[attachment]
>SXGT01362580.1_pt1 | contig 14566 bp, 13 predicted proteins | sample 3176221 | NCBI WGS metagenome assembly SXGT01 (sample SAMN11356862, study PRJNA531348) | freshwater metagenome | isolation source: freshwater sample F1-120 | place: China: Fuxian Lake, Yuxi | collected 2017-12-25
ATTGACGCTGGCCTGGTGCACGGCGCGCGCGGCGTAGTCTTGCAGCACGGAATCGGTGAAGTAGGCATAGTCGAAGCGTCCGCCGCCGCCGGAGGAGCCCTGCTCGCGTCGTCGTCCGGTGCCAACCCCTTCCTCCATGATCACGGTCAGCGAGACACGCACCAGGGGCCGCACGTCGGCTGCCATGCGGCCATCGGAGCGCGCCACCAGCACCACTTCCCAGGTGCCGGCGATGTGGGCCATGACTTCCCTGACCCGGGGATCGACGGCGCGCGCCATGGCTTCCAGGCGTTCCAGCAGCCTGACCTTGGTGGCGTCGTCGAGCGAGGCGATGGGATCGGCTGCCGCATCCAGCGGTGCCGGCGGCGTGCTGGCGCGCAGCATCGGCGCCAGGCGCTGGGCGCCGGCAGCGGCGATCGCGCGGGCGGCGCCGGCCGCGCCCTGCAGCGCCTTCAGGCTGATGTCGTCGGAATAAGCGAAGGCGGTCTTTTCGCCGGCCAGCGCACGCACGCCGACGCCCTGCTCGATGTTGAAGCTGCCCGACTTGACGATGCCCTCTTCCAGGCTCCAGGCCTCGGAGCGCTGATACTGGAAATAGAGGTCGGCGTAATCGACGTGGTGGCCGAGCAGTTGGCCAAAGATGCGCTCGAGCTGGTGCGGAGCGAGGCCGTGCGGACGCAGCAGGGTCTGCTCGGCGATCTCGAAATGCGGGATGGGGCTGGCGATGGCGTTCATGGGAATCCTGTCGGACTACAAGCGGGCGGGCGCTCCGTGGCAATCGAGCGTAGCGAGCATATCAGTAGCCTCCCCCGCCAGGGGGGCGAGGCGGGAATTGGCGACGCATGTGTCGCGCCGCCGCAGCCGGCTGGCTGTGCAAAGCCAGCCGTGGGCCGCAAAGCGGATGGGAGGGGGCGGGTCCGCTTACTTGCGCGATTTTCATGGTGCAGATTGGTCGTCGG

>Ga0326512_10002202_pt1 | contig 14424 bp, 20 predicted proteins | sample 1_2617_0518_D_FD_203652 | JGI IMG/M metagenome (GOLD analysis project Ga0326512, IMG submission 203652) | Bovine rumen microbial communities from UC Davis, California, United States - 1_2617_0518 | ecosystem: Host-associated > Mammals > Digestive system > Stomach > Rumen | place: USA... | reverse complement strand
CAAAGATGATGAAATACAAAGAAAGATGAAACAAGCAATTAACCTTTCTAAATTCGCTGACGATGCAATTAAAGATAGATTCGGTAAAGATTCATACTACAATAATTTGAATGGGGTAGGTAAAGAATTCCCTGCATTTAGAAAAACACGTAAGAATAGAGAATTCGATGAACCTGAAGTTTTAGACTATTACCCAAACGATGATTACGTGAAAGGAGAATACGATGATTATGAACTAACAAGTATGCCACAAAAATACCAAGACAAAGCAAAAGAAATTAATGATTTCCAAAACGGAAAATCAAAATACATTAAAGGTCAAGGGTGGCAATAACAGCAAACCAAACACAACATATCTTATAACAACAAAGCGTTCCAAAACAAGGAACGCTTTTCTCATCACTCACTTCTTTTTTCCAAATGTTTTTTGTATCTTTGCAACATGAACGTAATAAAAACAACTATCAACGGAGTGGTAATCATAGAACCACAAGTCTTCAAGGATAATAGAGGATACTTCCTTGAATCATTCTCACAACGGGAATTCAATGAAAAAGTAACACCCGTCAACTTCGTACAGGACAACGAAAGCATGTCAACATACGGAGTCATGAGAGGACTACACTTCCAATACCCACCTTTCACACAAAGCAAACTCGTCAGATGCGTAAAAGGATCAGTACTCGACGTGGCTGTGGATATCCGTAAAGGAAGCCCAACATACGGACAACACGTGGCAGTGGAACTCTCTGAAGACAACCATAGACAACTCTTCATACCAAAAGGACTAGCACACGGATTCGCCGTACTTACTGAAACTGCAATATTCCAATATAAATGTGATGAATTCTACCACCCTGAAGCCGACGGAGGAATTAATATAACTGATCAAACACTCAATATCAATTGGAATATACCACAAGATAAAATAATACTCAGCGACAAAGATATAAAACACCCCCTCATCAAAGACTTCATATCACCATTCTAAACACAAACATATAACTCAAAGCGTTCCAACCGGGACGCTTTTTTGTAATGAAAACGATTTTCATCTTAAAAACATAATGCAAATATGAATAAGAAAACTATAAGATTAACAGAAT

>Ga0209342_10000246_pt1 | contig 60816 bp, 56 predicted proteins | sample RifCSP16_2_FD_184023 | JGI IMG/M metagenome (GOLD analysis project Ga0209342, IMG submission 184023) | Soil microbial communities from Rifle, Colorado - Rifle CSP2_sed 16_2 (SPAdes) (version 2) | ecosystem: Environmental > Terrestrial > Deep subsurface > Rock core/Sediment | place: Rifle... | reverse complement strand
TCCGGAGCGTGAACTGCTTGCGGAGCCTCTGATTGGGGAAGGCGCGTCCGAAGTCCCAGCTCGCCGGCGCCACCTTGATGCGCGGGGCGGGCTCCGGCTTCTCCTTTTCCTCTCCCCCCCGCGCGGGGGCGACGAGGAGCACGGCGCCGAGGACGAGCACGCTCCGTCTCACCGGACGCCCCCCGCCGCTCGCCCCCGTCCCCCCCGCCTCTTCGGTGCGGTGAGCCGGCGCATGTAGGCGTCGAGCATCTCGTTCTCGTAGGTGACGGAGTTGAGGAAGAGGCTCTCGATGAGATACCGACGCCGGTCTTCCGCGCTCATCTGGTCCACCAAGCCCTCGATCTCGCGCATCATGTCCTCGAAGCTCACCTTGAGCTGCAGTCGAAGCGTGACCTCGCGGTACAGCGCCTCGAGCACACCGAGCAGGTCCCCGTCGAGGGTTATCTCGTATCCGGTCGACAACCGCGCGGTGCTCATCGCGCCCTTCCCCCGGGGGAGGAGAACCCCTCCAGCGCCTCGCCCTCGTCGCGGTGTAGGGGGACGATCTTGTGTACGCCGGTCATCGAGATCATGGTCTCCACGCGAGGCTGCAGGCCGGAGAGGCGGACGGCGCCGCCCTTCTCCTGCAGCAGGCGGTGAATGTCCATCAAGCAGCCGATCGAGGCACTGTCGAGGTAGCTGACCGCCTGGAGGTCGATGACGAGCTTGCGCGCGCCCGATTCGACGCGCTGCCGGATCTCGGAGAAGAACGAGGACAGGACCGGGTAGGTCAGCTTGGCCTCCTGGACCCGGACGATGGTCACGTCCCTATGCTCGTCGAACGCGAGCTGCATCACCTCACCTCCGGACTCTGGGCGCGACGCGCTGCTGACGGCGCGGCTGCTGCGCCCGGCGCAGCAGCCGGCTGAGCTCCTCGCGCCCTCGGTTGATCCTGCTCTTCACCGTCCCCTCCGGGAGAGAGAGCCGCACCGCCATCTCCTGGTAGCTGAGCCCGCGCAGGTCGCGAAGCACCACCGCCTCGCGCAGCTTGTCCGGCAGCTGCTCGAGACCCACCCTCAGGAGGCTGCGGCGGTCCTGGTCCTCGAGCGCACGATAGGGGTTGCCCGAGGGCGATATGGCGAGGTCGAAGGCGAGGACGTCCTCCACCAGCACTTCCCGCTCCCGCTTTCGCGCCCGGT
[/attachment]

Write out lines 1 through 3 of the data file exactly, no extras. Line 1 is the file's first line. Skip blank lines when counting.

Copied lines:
>SXGT01362580.1_pt1 | contig 14566 bp, 13 predicted proteins | sample 3176221 | NCBI WGS metagenome assembly SXGT01 (sample SAMN11356862, study PRJNA531348) | freshwater metagenome | isolation source: freshwater sample F1-120 | place: China: Fuxian Lake, Yuxi | collected 2017-12-25
ATTGACGCTGGCCTGGTGCACGGCGCGCGCGGCGTAGTCTTGCAGCACGGAATCGGTGAAGTAGGCATAGTCGAAGCGTCCGCCGCCGCCGGAGGAGCCCTGCTCGCGTCGTCGTCCGGTGCCAACCCCTTCCTCCATGATCACGGTCAGCGAGACACGCACCAGGGGCCGCACGTCGGCTGCCATGCGGCCATCGGAGCGCGCCACCAGCACCACTTCCCAGGTGCCGGCGATGTGGGCCATGACTTCCCTGACCCGGGGATCGACGGCGCGCGCCATGGCTTCCAGGCGTTCCAGCAGCCTGACCTTGGTGGCGTCGTCGAGCGAGGCGATGGGATCGGCTGCCGCATCCAGCGGTGCCGGCGGCGTGCTGGCGCGCAGCATCGGCGCCAGGCGCTGGGCGCCGGCAGCGGCGATCGCGCGGGCGGCGCCGGCCGCGCCCTGCAGCGCCTTCAGGCTGATGTCGTCGGAATAAGCGAAGGCGGTCTTTTCGCCGGCCAGCGCACGCACGCCGACGCCCTGCTCGATGTTGAAGCTGCCCGACTTGACGATGCCCTCTTCCAGGCTCCAGGCCTCGGAGCGCTGATACTGGAAATAGAGGTCGGCGTAATCGACGTGGTGGCCGAGCAGTTGGCCAAAGATGCGCTCGAGCTGGTGCGGAGCGAGGCCGTGCGGACGCAGCAGGGTCTGCTCGGCGATCTCGAAATGCGGGATGGGGCTGGCGATGGCGTTCATGGGAATCCTGTCGGACTACAAGCGGGCGGGCGCTCCGTGGCAATCGAGCGTAGCGAGCATATCAGTAGCCTCCCCCGCCAGGGGGGCGAGGCGGGAATTGGCGACGCATGTGTCGCGCCGCCGCAGCCGGCTGGCTGTGCAAAGCCAGCCGTGGGCCGCAAAGCGGATGGGAGGGGGCGGGTCCGCTTACTTGCGCGATTTTCATGGTGCAGATTGGTCGTCGG

>Ga0326512_10002202_pt1 | contig 14424 bp, 20 predicted proteins | sample 1_2617_0518_D_FD_203652 | JGI IMG/M metagenome (GOLD analysis project Ga0326512, IMG submission 203652) | Bovine rumen microbial communities from UC Davis, California, United States - 1_2617_0518 | ecosystem: Host-associated > Mammals > Digestive system > Stomach > Rumen | place: USA... | reverse complement strand